The rapid urbanization and industrialization have brought about microclimatic changes particularly with regard to its thermal structure. The well documented climatic modification of the city is urban heat island. The present paper discusses the nature and intensity of heat islands at Visakhapatnam, the tropical coastal city of South India. A detailed study was carried out with regard to urban heat islands or the last ten years. The study reveals that the intensity of heat island varies from 20C to 40C and intensity is high during winter season compared to summer and monsoon seasons. At Visakhapatnam the formation of heat island is controlled by topography and urban morphology. The land and sea breeze circulation also interacts with the heat island. It has been found that cooling at night time is less inside the built up area than the suburban. Urban cooling rates are compared with the sub-urban and rural environment. The urban heat island helps in setting up of the recirculation of pollutants thus making the pollution problems more serious. Heat island coupled with heat wave conditions during summer season causes human discomfort and higher death rates. At Visakhapatnam, summer months of April, May and June with maximum temperatures of 30C to 40C are uncomfortable with oppressive heat. There is a record of 94 heat waves during 1951-2000. Prevalence of heat wave conditions and heat island deteriorate the situation further and residents experience thermal stress and heat deaths. Thermal comfort can be improved by developing green belts which control temperature and reduce heat island effect. Cities must be planned with climate input to make the environments more pleasant and healthier places and to reduce undesirable effects.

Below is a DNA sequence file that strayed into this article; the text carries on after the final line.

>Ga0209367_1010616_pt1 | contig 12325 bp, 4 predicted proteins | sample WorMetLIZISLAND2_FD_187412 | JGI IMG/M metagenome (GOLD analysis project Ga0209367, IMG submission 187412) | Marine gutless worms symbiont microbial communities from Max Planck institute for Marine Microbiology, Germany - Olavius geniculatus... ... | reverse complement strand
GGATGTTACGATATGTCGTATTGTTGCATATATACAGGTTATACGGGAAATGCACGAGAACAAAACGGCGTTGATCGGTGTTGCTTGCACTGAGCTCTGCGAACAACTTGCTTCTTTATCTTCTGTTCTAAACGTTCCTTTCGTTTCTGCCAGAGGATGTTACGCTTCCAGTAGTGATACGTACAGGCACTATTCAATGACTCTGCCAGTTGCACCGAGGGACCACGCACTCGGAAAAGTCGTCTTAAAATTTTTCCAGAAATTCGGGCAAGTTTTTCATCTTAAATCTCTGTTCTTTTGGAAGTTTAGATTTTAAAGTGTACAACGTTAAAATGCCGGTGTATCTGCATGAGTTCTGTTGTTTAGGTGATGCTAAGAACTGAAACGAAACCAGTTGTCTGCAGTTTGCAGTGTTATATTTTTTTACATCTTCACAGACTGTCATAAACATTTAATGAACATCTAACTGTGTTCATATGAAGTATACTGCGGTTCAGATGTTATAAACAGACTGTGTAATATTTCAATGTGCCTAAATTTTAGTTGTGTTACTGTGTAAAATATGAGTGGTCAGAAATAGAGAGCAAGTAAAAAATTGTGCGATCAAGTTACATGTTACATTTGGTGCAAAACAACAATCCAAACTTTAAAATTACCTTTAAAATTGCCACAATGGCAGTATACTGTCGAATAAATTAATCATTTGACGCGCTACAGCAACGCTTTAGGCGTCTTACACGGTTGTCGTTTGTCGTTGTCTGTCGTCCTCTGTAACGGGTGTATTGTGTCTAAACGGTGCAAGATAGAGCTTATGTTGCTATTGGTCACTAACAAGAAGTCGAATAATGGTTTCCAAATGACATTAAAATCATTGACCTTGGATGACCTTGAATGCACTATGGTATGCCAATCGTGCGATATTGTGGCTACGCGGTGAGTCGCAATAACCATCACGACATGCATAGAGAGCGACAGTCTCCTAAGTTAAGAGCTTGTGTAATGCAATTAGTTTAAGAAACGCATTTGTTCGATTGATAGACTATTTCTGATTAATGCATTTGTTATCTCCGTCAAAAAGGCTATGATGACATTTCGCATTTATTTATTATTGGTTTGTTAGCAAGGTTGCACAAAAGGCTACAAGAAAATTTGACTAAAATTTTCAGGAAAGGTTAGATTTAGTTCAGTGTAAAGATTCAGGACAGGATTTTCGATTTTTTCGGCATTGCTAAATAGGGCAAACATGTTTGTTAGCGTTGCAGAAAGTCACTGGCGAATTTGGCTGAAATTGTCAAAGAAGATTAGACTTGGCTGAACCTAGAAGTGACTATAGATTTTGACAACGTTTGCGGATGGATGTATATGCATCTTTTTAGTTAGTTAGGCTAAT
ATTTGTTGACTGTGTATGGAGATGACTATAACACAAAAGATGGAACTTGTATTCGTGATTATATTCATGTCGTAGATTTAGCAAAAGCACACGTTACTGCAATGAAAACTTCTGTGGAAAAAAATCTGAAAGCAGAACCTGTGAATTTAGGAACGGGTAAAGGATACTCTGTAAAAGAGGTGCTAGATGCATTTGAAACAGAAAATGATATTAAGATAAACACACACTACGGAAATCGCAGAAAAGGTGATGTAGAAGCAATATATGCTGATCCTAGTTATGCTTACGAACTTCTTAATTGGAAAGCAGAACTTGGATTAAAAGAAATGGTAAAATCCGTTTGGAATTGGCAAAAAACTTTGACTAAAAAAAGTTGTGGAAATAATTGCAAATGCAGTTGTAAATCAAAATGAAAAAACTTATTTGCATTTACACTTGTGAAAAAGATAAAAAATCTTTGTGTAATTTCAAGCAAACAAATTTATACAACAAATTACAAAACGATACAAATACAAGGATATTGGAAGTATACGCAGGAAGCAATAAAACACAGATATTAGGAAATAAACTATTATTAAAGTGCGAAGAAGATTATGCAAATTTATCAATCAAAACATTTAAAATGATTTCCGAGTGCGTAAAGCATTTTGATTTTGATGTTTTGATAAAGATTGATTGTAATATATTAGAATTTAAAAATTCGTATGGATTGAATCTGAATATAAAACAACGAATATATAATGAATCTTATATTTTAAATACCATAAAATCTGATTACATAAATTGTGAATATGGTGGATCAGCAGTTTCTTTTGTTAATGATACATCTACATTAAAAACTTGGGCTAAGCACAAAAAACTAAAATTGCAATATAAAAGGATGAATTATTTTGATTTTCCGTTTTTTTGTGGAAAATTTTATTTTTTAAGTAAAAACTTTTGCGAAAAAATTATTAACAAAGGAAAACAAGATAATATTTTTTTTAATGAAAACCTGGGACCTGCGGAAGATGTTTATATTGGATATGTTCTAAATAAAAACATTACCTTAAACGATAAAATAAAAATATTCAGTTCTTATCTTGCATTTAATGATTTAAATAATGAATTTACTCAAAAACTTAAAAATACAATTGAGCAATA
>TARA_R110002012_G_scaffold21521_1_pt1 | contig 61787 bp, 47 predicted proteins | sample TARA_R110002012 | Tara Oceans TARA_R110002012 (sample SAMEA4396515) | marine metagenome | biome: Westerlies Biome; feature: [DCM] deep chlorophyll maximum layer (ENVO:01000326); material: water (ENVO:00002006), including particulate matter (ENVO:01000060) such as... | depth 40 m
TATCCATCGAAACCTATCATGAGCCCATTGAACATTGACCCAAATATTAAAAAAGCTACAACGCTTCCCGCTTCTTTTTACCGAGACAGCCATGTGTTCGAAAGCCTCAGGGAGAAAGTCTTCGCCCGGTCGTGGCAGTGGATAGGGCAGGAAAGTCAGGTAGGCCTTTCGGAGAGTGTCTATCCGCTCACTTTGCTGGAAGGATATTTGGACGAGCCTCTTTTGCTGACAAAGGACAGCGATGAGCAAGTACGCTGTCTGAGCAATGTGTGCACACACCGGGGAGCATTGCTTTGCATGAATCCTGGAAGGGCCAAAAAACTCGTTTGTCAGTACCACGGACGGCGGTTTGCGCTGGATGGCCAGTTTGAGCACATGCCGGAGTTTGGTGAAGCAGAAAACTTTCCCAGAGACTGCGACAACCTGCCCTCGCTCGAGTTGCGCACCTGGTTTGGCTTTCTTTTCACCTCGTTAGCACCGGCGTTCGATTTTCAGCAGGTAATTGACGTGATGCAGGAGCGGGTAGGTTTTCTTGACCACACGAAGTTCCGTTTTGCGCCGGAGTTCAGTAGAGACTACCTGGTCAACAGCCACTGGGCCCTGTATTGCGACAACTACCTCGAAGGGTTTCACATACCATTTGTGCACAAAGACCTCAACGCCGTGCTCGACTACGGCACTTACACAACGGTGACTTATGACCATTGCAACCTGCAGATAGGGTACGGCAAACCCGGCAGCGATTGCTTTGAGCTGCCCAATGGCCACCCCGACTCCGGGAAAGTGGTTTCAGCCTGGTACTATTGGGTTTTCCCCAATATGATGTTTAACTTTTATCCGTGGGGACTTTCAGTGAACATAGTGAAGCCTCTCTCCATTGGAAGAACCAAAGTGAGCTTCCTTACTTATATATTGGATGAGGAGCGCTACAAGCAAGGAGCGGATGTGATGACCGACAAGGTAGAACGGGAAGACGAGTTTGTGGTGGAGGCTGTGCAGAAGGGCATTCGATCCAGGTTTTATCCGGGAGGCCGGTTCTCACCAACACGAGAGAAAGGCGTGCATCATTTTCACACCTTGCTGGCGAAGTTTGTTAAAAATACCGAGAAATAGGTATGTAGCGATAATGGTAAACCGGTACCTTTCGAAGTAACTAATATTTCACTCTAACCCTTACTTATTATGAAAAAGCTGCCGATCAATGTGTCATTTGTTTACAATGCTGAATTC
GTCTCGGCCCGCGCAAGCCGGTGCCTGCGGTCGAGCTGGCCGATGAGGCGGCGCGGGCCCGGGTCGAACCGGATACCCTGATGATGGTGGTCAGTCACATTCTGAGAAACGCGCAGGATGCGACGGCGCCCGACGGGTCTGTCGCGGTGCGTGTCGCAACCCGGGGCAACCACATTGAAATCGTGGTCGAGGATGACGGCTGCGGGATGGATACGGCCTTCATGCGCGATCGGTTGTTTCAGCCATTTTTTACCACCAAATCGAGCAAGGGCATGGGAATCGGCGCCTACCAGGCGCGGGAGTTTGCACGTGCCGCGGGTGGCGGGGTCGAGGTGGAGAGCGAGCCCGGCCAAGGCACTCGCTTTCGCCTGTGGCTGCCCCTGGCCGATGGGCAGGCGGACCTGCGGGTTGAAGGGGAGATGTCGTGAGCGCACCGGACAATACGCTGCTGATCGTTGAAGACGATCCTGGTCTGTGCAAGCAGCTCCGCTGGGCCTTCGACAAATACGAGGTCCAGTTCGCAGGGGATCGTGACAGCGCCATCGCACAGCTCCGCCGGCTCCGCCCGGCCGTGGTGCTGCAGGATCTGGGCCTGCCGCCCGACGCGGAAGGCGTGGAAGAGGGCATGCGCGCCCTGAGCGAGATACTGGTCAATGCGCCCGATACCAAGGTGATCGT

Devi, Suryadevara S. “Urban Heat Islands and Environmental Impact .” Mitigation of Urban Heat Islands (Joint with 6th Symposium on the Urban Environment and Forum on Managing our Physical and Natural Resources). . ftp://ftp.orbit.nesdis.noaa.gov/pub/smcd/spb/lzhou/AMS86/PREPRINTS/PDFS/104770.pdf (accessed April 17, 2012).
Publication Date: January 2006